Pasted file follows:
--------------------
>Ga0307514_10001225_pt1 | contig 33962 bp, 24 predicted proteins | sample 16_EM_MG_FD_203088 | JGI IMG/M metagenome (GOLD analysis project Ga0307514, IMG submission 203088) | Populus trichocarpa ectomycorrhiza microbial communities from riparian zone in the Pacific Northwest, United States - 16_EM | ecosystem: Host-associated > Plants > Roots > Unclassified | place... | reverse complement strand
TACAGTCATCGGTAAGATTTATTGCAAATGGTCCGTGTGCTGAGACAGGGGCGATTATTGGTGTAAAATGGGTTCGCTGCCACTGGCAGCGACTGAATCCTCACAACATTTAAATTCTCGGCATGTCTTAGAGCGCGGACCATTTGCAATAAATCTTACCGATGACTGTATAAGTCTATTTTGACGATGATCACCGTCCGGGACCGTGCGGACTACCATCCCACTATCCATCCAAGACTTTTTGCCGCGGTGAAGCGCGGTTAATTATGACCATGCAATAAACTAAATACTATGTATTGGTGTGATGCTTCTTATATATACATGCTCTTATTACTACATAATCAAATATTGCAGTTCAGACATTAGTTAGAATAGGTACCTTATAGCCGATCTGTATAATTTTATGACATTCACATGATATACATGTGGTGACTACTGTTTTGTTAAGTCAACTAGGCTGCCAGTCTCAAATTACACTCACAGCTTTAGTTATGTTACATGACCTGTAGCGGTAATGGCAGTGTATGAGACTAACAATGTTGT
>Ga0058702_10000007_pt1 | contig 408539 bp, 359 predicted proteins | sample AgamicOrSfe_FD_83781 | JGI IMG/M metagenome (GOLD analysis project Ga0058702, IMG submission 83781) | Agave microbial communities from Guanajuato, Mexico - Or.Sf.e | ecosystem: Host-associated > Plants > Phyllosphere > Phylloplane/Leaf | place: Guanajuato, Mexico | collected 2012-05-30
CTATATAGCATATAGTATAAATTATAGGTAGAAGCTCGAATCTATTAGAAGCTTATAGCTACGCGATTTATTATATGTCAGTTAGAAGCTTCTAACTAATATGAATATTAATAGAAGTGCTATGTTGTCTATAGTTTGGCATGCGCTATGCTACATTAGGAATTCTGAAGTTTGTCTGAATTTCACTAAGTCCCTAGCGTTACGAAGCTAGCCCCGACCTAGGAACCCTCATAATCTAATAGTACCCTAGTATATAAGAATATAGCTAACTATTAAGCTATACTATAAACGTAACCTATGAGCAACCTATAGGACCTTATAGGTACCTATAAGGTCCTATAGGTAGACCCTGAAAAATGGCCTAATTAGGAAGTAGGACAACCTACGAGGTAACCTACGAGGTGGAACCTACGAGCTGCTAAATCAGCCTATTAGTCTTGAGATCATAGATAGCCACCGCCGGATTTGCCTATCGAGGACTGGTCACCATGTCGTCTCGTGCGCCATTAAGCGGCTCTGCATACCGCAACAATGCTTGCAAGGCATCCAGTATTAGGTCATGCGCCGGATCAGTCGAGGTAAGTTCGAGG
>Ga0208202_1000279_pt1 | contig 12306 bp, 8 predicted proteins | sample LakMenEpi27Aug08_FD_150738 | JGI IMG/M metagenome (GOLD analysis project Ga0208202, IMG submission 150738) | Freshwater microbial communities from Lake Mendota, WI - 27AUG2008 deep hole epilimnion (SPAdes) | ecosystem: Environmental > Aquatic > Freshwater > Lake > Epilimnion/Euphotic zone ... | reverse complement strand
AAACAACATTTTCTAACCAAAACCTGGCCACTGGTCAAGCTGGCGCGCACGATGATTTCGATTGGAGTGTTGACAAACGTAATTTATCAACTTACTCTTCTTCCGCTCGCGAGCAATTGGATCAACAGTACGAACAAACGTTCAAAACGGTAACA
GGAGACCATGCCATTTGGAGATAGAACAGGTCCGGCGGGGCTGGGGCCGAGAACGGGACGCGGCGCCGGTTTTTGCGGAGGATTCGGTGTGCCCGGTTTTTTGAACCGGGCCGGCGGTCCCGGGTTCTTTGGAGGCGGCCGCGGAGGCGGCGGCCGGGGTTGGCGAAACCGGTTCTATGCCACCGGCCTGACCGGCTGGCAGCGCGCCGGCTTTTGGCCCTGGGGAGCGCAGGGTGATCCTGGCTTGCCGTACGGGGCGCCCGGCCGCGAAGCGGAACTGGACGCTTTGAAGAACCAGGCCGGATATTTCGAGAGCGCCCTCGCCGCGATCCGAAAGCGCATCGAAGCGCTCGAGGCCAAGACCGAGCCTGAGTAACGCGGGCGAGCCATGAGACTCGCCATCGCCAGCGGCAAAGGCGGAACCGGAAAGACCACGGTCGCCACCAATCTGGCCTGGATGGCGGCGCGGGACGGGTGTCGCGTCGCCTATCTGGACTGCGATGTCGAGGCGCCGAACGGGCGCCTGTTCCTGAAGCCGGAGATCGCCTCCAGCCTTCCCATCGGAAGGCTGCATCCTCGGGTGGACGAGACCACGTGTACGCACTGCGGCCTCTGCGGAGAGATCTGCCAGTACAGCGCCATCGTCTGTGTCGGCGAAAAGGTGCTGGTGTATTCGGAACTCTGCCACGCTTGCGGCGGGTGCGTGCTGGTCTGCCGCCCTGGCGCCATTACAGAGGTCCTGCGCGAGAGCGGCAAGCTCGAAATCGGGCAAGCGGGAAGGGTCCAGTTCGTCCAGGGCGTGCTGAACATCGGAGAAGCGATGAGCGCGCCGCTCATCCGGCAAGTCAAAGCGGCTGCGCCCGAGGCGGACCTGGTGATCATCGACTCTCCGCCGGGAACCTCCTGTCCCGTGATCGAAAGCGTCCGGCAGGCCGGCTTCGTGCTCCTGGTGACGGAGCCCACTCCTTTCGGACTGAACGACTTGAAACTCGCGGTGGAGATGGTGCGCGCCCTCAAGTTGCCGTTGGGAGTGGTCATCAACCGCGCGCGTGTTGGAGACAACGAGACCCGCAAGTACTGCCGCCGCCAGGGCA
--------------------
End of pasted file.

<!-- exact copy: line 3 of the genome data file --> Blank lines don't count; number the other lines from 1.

>Ga0058702_10000007_pt1 | contig 408539 bp, 359 predicted proteins | sample AgamicOrSfe_FD_83781 | JGI IMG/M metagenome (GOLD analysis project Ga0058702, IMG submission 83781) | Agave microbial communities from Guanajuato, Mexico - Or.Sf.e | ecosystem: Host-associated > Plants > Phyllosphere > Phylloplane/Leaf | place: Guanajuato, Mexico | collected 2012-05-30